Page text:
The Frank Erwin Center invited Radiohead and Other Lives to Austin on March 7th, treating everyone in the sold out audience to what felt like a pre-SXSW high. Not that this concert had anything to do with this year’s festivities, but what better time to get ready for a marathon of live music than starting with one of the best live bands in the world?

Oklahoma band Other Lives set the mood as the opening act, bringing a somber but theatrical presence to the massive venue. Very clearly influenced by the headliner, what set OL apart was the band’s earnest, twangy folk and its use of cellist Jenny Hsu during its song’s crescendos and resolutions. Though both bands draw heavily from classical music, OL has more of a direct line to the genre’s delicate properties. It was a very fitting way to cleanse the audience’s palate for the polyrhythmic density that Radiohead unleashed with its first song of the night, the jarring, mesmerizing “Bloom”.

Now featuring Portishead’s Clive Deamer on another set of drums, Radiohead’s live show is seemingly unstoppable. Blasting through tracks off of their latest album with little banter in the beginning, Thom Yorke went off script later into the show when he donned a southern accent and declared, “s’aaaaall good” to a pleased crowd. He went on to dedicate “Arpeggi/Weird Fishes” to the weird fishes of Austin, citing his adoration of the city’s long celebrated slogan: Keep Austin Weird.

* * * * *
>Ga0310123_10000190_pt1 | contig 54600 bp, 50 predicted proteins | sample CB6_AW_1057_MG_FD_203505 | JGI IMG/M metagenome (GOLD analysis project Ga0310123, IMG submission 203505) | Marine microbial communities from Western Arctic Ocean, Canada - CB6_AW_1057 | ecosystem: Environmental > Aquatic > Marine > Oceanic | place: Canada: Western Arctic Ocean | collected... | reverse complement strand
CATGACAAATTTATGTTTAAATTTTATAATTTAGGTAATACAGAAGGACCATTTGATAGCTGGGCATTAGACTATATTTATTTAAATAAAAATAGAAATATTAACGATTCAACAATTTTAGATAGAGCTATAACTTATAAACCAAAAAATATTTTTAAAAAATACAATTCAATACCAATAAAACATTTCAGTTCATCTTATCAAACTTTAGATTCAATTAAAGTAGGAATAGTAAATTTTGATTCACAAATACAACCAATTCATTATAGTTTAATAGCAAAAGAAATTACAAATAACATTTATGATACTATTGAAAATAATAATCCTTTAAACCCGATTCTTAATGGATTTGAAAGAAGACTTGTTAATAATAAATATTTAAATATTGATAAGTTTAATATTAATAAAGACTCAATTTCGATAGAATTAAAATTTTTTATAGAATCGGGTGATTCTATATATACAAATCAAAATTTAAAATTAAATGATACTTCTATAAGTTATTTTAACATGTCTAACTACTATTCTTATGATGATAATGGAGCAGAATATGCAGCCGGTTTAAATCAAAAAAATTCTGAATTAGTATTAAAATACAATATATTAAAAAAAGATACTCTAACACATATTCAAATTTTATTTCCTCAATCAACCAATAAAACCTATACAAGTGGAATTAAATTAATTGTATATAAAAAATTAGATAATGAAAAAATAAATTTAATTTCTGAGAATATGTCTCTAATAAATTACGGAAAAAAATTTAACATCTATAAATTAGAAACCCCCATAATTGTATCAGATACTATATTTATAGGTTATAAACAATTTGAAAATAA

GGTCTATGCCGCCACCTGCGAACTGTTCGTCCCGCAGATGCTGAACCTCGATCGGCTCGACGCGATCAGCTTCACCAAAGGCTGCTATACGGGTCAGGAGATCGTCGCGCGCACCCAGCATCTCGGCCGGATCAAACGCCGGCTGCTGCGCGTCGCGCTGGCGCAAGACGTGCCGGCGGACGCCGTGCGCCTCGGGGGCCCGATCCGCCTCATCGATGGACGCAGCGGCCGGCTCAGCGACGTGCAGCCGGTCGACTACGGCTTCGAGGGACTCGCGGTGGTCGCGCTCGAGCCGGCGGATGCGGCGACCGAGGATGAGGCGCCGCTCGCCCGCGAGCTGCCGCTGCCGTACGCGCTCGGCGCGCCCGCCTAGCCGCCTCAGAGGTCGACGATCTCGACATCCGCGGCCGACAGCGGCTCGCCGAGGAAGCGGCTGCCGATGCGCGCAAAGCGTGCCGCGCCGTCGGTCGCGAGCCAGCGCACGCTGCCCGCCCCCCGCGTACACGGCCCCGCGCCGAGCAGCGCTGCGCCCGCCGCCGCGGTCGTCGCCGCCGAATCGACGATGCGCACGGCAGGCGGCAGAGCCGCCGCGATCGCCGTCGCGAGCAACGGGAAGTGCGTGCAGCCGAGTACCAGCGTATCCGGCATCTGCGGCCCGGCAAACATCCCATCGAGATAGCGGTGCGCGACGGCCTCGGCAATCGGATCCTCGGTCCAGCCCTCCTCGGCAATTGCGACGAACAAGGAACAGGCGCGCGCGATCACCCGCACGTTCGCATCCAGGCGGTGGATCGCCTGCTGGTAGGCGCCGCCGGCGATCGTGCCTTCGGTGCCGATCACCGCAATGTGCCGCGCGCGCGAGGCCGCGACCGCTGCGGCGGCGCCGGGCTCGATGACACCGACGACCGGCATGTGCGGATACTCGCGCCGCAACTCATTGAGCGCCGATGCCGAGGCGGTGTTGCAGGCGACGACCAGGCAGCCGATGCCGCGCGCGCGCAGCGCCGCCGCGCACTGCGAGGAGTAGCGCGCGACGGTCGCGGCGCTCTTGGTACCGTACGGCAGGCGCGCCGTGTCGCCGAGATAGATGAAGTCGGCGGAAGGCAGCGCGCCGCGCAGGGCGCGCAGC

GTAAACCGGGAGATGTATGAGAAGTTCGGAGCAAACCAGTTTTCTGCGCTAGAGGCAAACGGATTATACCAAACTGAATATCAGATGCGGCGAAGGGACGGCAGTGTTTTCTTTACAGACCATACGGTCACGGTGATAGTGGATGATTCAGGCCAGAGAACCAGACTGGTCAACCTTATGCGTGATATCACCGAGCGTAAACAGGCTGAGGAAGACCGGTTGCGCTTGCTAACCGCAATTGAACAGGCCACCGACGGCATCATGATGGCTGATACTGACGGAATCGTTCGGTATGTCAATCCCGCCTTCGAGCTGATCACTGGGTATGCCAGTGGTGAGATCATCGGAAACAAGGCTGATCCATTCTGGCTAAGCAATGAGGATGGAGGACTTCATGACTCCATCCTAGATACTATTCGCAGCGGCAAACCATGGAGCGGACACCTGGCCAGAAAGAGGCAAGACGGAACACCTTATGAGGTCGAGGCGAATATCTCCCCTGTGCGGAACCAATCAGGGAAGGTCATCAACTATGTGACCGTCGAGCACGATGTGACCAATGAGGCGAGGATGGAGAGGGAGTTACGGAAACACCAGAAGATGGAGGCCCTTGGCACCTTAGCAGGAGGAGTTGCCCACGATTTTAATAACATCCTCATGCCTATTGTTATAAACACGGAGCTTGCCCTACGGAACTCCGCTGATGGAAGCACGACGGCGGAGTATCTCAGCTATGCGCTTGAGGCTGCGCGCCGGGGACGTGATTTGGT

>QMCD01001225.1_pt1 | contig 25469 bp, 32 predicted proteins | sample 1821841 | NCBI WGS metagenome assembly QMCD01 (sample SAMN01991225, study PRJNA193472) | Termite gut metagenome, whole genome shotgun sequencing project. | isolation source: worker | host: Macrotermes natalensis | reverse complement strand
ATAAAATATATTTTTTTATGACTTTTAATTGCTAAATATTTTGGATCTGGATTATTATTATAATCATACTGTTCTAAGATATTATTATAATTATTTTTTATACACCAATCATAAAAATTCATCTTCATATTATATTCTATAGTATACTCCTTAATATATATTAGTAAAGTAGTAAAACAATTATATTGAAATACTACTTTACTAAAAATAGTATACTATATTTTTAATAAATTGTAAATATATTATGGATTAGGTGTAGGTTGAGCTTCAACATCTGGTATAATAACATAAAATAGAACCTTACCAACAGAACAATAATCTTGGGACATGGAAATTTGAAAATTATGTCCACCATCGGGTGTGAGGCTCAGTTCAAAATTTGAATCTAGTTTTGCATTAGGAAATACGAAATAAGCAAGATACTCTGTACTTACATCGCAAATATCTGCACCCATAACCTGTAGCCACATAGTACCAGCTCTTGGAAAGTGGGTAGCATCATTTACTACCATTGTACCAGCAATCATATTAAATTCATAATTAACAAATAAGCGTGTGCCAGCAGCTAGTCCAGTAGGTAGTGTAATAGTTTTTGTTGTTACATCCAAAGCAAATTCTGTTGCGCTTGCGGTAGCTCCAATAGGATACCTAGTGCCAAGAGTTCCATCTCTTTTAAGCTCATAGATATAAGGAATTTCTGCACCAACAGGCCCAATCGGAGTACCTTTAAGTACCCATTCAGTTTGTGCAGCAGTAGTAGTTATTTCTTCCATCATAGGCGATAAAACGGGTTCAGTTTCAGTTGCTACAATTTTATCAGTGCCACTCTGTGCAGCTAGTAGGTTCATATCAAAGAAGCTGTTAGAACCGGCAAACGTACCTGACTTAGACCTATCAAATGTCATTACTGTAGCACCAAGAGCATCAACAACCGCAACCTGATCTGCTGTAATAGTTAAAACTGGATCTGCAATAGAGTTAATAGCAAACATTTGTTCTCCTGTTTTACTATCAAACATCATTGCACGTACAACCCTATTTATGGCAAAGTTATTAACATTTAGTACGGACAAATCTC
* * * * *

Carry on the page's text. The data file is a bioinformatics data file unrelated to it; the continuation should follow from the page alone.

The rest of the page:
We were treated to a brand new song, “Identikit”, that featured more prominent vocals from guitarist Ed O’Brien than usual, acting as a counterpoint to Yorke’s soft, drifting lead. The laid back electronic beat, noodling guitars and synthy bridge made the song one of the night’s highlights. Although mostly sticking to newer material, the band reached back to Kid A and Amnesiac at points, using “You And Whose Army?” as an opportunity to stylistically broadcast Yorke’s face across a series of floating screens above the stage. After two encores and 22 songs, we thought we had reached the end, only to be treated to “Paranoid Android” from OK Computer. Although the whole performance was incredible as expected, Jonny Greenwood’s blistering solo in “Paranoid Android” simply made us remember why Radiohead is still one of the best live rock acts in the world.


01 Bloom
02 Little By Little
03 The Daily Mail
04 Morning Mr. Magpie
05 Myxomatosis
06 The Gloaming
07 Kid A
08 The National Anthem
09 Reckoner
10 Arpeggi/Weird Fishes
11 Nude
12 Identikit
13 Lotus Flower
14 There There
15 Feral
16 Idioteque

17 Separator
18 These Are My Twisted Words
19 Bodysnatchers
20 Everything In Its Right Place

21 Give Up The Ghost
22 You And Whose Army?
23 Paranoid Android

– Submitted by John Parsons, Music Design